The extended Stolt algorithm is applied to the case of anelliptic anisotropy. Anelliptic anisotropy is an extension of elliptic anisotropy that retains the convenient symmetry properties of the elliptic anisotropy in approximation. Muir and Dellinger 1985 showed that the equations for elliptic anisotropy of the form

(5) |

(6) |

The anelliptic factor q gives the deviation of true horizontal velocity and paraxial (near vertical, short spread) NMO velocity and perturbs the behavior away from ellipticity in between the coordinate axes. q=1 reduces equation (6) back into the elliptic form. The dispersion relation for the anelliptic case is given by

(7) |

(8) |

(9) |

(10) |

After implementation of the dispersion relation and Jacobian in the Stolt migration algorithm, the effect of different q values is tested on an input consisting of three spikes. The result can be seen in Figure .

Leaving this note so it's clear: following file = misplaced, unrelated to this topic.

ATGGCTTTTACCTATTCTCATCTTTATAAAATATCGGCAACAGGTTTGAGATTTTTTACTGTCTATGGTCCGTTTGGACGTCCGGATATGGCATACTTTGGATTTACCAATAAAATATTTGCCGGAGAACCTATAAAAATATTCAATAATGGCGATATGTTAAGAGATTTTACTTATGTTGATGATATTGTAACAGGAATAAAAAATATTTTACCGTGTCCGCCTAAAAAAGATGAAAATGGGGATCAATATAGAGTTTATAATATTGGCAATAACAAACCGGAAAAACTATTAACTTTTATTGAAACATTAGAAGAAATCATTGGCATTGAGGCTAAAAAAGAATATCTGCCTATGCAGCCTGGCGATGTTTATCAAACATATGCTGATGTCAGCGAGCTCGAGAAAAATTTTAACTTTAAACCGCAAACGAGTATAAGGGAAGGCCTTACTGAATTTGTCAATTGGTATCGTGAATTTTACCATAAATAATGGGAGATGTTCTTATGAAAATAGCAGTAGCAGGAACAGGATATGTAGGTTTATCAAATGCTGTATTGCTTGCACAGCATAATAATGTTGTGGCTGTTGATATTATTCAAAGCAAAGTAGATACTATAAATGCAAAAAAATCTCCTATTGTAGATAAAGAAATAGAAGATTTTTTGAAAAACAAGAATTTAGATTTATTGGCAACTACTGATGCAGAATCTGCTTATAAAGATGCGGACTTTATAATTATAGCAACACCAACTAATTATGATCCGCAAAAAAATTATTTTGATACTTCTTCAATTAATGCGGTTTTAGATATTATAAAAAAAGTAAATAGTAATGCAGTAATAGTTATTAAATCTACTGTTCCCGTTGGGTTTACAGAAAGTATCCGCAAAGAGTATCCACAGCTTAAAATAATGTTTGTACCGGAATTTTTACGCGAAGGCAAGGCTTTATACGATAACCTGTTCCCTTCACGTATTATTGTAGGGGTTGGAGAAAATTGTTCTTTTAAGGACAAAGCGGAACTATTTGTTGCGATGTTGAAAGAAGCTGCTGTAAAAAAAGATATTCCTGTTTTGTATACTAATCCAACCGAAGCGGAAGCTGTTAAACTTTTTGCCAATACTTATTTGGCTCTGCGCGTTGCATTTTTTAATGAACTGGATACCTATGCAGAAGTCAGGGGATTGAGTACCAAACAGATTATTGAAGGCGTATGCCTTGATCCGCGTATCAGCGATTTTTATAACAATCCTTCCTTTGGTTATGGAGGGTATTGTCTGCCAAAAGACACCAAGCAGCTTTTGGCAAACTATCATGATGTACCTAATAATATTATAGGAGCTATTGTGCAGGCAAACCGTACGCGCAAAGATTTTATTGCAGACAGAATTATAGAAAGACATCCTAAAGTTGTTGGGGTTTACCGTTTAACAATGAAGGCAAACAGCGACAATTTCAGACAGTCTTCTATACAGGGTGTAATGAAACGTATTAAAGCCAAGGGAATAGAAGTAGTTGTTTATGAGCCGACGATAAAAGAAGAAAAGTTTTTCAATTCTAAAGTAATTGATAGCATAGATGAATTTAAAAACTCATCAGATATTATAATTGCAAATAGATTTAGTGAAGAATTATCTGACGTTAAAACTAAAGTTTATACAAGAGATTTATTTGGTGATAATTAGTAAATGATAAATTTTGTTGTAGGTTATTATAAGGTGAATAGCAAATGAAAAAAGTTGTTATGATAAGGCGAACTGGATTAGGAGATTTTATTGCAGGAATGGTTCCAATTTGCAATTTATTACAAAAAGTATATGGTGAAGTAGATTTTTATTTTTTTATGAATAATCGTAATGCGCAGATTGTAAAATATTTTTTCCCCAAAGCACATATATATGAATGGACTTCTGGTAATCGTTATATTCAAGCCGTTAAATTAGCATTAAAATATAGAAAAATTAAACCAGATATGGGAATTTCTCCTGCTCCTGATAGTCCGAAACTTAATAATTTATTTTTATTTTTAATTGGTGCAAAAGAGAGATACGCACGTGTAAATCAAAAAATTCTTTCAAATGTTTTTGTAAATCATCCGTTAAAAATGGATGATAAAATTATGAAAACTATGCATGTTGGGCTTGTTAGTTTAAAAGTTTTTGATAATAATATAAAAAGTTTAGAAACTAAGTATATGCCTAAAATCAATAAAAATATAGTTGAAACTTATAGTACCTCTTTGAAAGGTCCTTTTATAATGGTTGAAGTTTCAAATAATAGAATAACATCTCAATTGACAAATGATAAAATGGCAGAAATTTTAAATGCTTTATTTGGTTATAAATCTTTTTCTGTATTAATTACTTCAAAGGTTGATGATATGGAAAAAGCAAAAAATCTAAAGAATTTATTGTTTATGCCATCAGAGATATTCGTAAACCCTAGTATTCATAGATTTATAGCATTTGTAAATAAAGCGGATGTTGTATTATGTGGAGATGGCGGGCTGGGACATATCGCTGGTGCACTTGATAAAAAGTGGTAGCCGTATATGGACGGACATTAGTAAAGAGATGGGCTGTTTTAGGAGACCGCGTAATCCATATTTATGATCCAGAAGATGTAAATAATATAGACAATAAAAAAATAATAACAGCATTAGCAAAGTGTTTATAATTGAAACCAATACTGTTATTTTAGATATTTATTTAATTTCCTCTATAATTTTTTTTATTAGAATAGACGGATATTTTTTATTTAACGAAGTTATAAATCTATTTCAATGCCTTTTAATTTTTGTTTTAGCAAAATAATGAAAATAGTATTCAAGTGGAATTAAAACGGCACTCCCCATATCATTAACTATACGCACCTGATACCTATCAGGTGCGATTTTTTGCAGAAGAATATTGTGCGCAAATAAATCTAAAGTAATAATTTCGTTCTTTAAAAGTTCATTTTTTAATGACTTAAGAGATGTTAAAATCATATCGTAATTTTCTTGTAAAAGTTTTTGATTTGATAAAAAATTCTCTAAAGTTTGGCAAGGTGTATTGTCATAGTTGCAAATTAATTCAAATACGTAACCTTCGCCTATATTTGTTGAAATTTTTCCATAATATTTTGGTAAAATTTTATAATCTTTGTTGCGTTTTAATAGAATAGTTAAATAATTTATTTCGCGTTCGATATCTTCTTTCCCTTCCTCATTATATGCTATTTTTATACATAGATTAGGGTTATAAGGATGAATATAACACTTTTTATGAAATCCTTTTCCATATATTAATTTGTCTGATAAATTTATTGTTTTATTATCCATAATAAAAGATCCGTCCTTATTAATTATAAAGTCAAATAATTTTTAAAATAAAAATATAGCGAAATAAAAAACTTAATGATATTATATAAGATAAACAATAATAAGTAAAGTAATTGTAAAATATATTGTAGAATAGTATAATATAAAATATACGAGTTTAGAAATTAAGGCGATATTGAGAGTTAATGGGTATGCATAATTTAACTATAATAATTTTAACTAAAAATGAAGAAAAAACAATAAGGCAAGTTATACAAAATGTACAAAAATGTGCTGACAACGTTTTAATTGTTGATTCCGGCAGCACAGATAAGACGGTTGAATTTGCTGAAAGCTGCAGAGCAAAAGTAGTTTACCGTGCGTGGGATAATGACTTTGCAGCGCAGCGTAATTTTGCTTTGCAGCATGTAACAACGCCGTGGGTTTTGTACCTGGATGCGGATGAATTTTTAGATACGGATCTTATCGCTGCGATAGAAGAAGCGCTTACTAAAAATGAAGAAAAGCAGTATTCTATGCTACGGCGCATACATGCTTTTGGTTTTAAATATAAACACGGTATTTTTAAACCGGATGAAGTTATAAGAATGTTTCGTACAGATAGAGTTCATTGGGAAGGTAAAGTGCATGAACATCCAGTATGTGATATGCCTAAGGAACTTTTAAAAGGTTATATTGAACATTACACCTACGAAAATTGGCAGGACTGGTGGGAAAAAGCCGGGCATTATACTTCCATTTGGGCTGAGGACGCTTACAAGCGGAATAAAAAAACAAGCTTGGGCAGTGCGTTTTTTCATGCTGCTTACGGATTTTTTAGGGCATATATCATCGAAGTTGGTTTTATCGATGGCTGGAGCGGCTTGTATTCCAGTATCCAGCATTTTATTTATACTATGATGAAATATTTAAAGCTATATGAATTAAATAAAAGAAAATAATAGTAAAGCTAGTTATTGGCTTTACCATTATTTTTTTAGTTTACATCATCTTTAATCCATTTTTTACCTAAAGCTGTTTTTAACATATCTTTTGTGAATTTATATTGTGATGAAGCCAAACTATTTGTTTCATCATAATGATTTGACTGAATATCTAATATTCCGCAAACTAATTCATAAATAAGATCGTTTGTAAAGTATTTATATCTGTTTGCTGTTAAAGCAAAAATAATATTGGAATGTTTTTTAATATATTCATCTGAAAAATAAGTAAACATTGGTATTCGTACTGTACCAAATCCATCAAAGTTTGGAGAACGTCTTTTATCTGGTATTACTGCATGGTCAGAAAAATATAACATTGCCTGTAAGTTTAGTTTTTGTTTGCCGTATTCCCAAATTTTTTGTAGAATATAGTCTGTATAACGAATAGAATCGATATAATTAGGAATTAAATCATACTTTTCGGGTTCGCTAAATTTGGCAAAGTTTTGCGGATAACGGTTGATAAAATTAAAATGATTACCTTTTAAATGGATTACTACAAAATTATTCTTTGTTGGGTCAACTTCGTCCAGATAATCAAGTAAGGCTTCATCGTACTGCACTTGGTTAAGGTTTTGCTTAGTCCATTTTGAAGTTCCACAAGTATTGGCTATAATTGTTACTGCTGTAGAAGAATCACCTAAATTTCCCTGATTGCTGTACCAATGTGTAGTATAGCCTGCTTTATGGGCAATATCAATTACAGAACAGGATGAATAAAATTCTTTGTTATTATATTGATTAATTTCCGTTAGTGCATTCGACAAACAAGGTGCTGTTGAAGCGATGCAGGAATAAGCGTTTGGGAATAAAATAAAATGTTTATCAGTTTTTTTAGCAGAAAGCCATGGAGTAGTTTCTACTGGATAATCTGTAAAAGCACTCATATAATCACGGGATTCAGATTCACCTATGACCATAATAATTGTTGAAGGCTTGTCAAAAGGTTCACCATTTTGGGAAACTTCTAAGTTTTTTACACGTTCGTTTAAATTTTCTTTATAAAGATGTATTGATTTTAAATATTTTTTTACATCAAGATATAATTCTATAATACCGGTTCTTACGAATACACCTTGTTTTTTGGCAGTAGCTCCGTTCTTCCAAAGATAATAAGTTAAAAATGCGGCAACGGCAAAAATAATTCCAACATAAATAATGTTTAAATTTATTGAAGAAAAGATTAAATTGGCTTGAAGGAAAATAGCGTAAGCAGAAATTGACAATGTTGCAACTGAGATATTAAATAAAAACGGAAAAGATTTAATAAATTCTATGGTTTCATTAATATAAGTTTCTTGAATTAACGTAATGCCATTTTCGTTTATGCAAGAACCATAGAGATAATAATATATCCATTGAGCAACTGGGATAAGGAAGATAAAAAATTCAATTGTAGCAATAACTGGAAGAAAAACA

Figure 1

Going from q=0.5 to q=3, the effect of the anisotropy can be clearly observed. The v-shaped impulse response at q=0.5 becomes an ellipse for q=1 and changes slowly into triplications for larger q values. The triplications result from extreme velocity variations in different directions. This triplicating behavior is shown in more detail for q=4 in Figure .

Figure 2

Most of the energy is concentrated in the triplications and along the apex of the semi-circle. It diminishes along the sides of the semi-circle.

11/16/1997